New York, N.Y. - In a sweeping decision out of the Second Circuit Court of Appeals, ACLU v. Clapper, the federal court has ruled the National Security Agency’s (NSA) bulk data collection program, which sweeps up millions of Americans’ phone records without a warrant, to be illegal.
The decision marks a major victory for civil libertarians, and comes as Congress debates whether to renew the law that underpins the bulk metadata collection program.
Judge Gerald Lynch, writing on behalf of the three-judge panel, called the government’s rationale for bulk collection “unprecedented and unwarranted,” going on to say the program “exceeds the scope of what Congress has authorized.”
He went on to say that the government approach represented “a monumental shift in our approach to combating terrorism,” which was not seemingly grounded in our legal framework.
This decision is the most substantial blow to the NSA domestic spying program thus far. The plaintiff that brought this case was the American Civil Liberties Union. An ACLU attorney, in a statement to The Intercept, said, “This ruling should make clear, once and for all, that the NSA’s bulk collection of Americans’ phone records is unlawful. And it should cast into doubt the unknown number of other mass surveillance operations of the NSA that rely on a similarly flawed interpretation of the law.”
In the court’s opinion, Lynch wrote:
“To obtain a § 215 order, the government must provide the FISC [Foreign Intelligence Surveillance Court] with ‘a statement of facts showing that there are reasonable grounds to believe that the tangible things sought are relevant to an authorized investigation (other than a threat assessment).’"
The collection operates under Section 215 of the Patriot Act, which authorizes the government to collect “any tangible things” that the government alleges are “relevant to” a terror investigation.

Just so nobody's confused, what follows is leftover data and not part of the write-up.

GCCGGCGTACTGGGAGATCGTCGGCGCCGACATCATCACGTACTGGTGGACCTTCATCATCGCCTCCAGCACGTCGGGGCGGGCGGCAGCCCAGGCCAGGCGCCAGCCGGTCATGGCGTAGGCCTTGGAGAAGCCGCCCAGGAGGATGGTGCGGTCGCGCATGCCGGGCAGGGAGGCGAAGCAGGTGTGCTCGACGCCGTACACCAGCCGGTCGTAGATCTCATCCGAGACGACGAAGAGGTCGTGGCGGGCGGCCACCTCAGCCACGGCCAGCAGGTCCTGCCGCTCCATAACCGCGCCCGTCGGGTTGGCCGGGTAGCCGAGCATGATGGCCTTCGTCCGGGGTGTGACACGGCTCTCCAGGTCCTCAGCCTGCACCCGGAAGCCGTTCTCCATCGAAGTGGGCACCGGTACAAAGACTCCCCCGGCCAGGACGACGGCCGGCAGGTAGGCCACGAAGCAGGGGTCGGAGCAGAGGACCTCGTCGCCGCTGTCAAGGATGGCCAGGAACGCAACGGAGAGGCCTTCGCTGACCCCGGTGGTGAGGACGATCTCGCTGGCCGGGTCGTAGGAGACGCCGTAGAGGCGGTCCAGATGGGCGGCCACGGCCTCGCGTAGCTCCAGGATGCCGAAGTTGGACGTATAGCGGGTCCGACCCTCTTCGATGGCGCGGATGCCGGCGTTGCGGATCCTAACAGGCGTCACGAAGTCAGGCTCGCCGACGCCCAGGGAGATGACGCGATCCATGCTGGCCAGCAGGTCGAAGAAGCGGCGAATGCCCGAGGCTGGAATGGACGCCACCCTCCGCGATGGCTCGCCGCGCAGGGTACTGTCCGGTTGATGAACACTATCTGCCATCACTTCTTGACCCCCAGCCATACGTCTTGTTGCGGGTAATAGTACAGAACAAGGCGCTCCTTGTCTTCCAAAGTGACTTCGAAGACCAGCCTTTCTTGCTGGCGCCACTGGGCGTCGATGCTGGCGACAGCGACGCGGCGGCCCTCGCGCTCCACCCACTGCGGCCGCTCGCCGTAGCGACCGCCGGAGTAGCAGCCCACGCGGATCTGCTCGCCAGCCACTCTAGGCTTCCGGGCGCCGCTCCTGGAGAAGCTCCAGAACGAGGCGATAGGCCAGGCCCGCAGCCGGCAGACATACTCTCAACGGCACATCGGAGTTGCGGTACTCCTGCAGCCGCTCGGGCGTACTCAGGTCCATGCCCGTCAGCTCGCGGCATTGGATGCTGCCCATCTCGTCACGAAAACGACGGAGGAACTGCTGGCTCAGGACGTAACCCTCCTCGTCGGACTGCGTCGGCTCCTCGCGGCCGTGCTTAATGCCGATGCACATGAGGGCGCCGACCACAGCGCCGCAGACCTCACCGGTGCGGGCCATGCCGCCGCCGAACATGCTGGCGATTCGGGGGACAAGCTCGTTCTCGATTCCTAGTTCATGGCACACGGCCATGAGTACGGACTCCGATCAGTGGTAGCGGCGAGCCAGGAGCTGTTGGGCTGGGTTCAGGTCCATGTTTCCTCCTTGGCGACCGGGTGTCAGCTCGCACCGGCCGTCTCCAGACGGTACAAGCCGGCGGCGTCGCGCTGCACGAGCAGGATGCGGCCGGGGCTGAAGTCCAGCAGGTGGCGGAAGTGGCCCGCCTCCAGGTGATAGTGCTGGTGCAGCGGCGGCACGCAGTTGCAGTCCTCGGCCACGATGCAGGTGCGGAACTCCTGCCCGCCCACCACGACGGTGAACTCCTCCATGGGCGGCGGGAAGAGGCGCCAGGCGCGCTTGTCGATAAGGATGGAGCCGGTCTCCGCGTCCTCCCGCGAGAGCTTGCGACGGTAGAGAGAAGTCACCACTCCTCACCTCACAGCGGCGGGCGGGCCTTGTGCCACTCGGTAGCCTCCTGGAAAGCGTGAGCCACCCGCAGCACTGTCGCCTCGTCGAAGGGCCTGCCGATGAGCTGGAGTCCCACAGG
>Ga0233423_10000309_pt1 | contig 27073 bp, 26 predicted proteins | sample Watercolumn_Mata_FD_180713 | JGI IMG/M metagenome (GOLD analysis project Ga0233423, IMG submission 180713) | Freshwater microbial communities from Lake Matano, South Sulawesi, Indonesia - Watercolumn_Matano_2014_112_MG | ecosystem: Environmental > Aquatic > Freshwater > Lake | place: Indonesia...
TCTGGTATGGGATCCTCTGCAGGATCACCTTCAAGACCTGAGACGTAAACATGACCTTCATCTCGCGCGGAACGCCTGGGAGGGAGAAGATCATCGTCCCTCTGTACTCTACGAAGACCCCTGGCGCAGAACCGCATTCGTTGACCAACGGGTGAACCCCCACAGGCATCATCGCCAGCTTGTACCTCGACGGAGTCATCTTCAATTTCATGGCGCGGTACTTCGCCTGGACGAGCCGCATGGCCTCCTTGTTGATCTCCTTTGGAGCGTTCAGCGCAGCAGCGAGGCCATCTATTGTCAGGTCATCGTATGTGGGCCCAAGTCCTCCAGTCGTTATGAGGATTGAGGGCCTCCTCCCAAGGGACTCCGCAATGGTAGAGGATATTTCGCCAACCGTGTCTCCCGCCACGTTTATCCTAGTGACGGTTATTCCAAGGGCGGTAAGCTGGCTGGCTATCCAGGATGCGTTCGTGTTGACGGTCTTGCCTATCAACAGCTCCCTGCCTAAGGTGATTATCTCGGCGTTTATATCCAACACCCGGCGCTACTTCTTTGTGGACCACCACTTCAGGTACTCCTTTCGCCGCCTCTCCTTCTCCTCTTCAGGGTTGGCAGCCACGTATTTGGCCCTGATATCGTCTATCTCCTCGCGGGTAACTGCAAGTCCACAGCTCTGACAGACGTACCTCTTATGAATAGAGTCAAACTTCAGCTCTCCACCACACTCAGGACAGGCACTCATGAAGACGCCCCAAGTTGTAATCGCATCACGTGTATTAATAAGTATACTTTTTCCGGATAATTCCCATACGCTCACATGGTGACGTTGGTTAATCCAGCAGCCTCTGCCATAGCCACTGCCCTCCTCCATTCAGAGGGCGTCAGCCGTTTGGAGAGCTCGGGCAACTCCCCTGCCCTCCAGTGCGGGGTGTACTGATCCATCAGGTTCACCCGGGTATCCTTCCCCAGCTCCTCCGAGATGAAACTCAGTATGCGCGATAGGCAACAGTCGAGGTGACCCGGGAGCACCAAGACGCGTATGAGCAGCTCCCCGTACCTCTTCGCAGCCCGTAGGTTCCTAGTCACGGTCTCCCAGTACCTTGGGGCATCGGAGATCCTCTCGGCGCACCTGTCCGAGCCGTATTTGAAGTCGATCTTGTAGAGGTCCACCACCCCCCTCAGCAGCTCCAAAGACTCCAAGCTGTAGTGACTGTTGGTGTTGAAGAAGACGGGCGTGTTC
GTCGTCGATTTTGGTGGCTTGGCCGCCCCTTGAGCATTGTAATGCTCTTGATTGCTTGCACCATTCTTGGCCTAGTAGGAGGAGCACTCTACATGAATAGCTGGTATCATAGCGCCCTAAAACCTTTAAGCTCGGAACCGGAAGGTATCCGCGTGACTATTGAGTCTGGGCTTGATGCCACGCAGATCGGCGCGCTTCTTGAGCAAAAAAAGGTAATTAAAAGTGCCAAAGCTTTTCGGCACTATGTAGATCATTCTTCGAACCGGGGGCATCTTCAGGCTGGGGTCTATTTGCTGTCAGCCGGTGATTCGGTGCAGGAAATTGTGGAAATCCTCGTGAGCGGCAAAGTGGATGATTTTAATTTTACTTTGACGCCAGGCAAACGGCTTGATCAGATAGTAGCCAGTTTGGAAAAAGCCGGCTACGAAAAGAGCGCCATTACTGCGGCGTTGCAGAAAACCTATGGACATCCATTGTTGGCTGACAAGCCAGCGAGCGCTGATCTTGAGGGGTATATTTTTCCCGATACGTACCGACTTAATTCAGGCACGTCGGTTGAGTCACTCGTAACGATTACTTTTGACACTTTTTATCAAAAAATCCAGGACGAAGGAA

The government used this as the basis for collecting massive amounts of digital records. This information can be used to reveal, “civil, political, or religious affiliations,” as Lynch wrote, as well as personal behavior and “intimate relationships.”
Lynch went on to directly rebuke the government’s position in the decision writing:
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“The government emphasizes that “relevance” is an extremely generous standard, particularly in the context of the grand jury investigations to which the statute analogizes orders under § 215. Appellants argue that relevance is not an unlimited concept, and that the government’s own use (or non-use) of the records obtained demonstrates that most of the records sought are not relevant to any particular investigation. … The records demanded are all-encompassing; the government does not even suggest that all of the records sought, or even necessarily any of them, are relevant to any specific defined inquiry.”
What is telling about this entire situation is that none of this would be transpiring if it were not for the revelations brought forth by Edward Snowden, which publicly revealed the existence of this megalithic program.
Even lawmakers were caught by surprise at the breadth of the domestic spying in the wake of Snowden’s disclosures. Even the author of the Patriot Act, Rep. Jim Sensenbrenner (R-Wis.), went on record stating that he never intended the bill to authorize the NSA to use it to sweep up bulk data of innocent Americans.
There has been an effort to push back against NSA overreach in the form of the USA Freedom Act, which would limit certain types of bulk data collection practices, while entrenching others, and force the agency to request from private companies specific sets of phone records involved in a case.
But not everyone believes that the current manifestation of the USA Freedom Act is a good things, as Congressman Justin Amash laid bare in the Facebook post below.
There is a major debate taking place in Congress, as Section 215’s is scheduled to expire at the end of this month.
The decision will send the case back to the District Court for “further proceedings consistent with this opinion.” While this is a wonderful first step towards reigning in the NSA, the warning by Congressman Amash is extremely prescient and must be taken very seriously!
Additionally, the question remains, will any of those involved in these illegal activities be held accountable?
Jay Syrmopoulos is an investigative journalist, freethinker, researcher, and ardent opponent of authoritarianism. He is currently a graduate student at University of Denver pursuing a masters in Global Affairs. Jay's work has previously been published on BenSwann.com and WeAreChange.org. You can follow him on Twitter @sirmetropolis, on Facebook at Sir Metropolis and now on tsu.